Game of Thrones is Not Sacred. It’s Grateful Dead Fan Fiction
The first episode of the seventh season of HBO’s Game of Thrones sparked a multitude of reactions, but perhaps none more virulent and hysterical than how certain GOT fans responded when Ed Sheeran appeared onscreen. The response was so rabid that some speculated Sheeran had deleted his Twitter account in response to the hatred (Sheeran has since denied it, stating “Why the hell would I worry what people thought about that. It’s clearly fuckin’ awesome.”)
I made my opinion very clear, via a tweet declaring:
If Ed Sheeran's cameo on Game of Thrones upset you, then you are the problem. Not him.
Now, regardless of why Sheeran temporarily deleted his account, it does not change the fact that some Game of Thrones fans really, really hated seeing him on the screen. A top post in the /r/GameofThrones subreddit declared that his cameo had “ruined the Realism (sic).” Others mocked him with YouTube videos, angry tweets, and scornful recaps. Among the responses I received – in response to my “Ed Sheeran isn’t the problem” tweet were people telling me that they “hate him” and that cameos by Beyonce and John Legend would be next.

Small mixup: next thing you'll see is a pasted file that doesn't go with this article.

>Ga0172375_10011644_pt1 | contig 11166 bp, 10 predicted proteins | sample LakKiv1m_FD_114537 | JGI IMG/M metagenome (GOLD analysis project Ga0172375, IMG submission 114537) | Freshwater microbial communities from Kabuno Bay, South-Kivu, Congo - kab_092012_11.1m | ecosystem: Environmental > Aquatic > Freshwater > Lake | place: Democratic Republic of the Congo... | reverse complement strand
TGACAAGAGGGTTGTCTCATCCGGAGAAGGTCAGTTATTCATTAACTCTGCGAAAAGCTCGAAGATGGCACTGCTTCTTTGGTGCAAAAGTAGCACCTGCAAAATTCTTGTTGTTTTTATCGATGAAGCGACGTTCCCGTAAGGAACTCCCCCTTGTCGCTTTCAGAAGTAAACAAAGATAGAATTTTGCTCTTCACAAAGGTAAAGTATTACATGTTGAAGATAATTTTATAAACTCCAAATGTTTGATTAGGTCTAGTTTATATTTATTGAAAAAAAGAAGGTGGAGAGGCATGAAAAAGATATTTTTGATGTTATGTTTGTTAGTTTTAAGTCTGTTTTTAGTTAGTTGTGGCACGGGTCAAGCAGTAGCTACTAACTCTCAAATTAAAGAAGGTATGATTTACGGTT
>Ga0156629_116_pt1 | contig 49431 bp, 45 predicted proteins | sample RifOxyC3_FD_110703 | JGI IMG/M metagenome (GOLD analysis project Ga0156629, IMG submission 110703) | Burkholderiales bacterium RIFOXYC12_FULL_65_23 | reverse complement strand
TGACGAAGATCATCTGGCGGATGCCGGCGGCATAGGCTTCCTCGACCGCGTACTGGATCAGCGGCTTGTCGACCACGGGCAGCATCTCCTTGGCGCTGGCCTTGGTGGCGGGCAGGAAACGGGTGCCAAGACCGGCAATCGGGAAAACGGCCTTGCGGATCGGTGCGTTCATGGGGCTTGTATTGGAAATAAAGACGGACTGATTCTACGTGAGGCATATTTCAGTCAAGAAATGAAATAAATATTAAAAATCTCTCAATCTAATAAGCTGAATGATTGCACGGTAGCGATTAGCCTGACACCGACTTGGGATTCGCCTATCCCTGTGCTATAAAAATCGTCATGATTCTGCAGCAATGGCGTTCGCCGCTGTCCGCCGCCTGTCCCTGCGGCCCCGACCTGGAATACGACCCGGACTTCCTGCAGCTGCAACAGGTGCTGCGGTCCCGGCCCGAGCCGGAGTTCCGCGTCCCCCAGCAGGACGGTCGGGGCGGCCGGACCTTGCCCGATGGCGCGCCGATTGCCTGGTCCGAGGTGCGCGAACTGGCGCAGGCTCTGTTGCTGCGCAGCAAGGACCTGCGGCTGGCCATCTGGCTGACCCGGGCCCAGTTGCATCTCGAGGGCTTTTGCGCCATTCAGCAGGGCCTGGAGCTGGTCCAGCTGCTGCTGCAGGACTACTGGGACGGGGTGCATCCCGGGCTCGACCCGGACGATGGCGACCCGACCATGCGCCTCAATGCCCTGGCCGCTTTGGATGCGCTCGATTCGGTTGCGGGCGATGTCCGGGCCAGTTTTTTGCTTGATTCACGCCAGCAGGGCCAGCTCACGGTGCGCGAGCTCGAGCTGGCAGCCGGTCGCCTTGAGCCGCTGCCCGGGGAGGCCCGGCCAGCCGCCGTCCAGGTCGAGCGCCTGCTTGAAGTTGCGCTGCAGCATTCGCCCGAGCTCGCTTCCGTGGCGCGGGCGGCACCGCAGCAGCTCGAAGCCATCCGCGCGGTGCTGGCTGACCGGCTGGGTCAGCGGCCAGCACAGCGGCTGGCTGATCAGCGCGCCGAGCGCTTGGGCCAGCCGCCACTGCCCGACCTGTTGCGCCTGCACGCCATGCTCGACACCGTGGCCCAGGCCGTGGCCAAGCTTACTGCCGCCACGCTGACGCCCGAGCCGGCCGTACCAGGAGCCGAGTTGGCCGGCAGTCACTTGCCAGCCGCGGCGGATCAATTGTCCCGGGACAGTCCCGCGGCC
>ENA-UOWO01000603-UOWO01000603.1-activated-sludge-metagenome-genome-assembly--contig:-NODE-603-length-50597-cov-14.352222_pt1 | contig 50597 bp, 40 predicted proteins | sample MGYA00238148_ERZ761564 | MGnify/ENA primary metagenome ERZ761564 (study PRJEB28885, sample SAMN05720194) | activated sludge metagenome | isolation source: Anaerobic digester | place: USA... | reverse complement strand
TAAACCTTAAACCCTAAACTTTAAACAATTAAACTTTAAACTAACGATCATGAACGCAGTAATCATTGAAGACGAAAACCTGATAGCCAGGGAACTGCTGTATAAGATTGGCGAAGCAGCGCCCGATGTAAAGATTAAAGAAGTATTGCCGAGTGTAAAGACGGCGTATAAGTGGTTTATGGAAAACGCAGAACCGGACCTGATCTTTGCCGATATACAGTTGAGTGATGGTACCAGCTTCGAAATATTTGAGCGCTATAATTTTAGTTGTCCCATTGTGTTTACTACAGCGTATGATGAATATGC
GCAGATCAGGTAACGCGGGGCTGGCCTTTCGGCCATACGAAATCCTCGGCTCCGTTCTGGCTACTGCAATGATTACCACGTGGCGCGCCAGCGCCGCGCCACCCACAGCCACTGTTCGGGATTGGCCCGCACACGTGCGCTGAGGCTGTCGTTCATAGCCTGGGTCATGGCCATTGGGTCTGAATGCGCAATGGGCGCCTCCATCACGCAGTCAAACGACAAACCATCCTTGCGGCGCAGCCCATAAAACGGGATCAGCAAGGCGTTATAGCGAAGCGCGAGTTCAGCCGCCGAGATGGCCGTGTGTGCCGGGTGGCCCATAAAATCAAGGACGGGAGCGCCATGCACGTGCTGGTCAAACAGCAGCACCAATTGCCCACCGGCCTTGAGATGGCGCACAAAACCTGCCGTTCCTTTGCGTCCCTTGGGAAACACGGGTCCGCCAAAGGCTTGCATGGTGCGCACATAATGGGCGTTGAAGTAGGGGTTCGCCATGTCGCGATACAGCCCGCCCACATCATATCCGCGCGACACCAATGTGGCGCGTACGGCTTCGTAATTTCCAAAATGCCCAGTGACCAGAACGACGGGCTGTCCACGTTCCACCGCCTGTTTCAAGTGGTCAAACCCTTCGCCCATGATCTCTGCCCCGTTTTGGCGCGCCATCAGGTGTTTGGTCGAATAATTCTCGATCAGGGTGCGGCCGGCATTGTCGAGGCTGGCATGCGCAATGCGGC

There are a few good points about why the Ed Sheeran cameo is nothing to be upset about, but I’ve already seen all but one of them already effectively made. These arguments include:
Sheeran is recognizable, yes, but aren’t many of the other actors in the show also recognizable?
Sheeran was cast as a singer with a beautiful voice. Doesn’t it make sense to have a singer with a beautiful voice play a singer with a beautiful voice?
Why are all of you putting so much energy into hating a complete stranger?
But none of these are the articles I’ve come to write.
Or at least, it eventually will be known as Moon Landing Week. For now, we know that this upcoming Thursday (July 20th) is the 48th anniversary of the Moon Landing… or perhaps we don’t. Perhaps you just learned that now.
In honor of this year’s Moon Landing Day, here are ten things you can do to celebrate.
Listen to JFK’s Space Speech at Rice University
In September of 1962, with little over a year to live, John F. Kennedy, gave a speech where he reimagined the history of humankind into a 50 year span, and told us what we could accomplish before midnight during these condensed five decades.
He tells us, in this speech, that space has the potential to be “a sea of peace” or a “new terrifying theater of war.” He also reminds his audience that sometimes the right thing is the difficult one: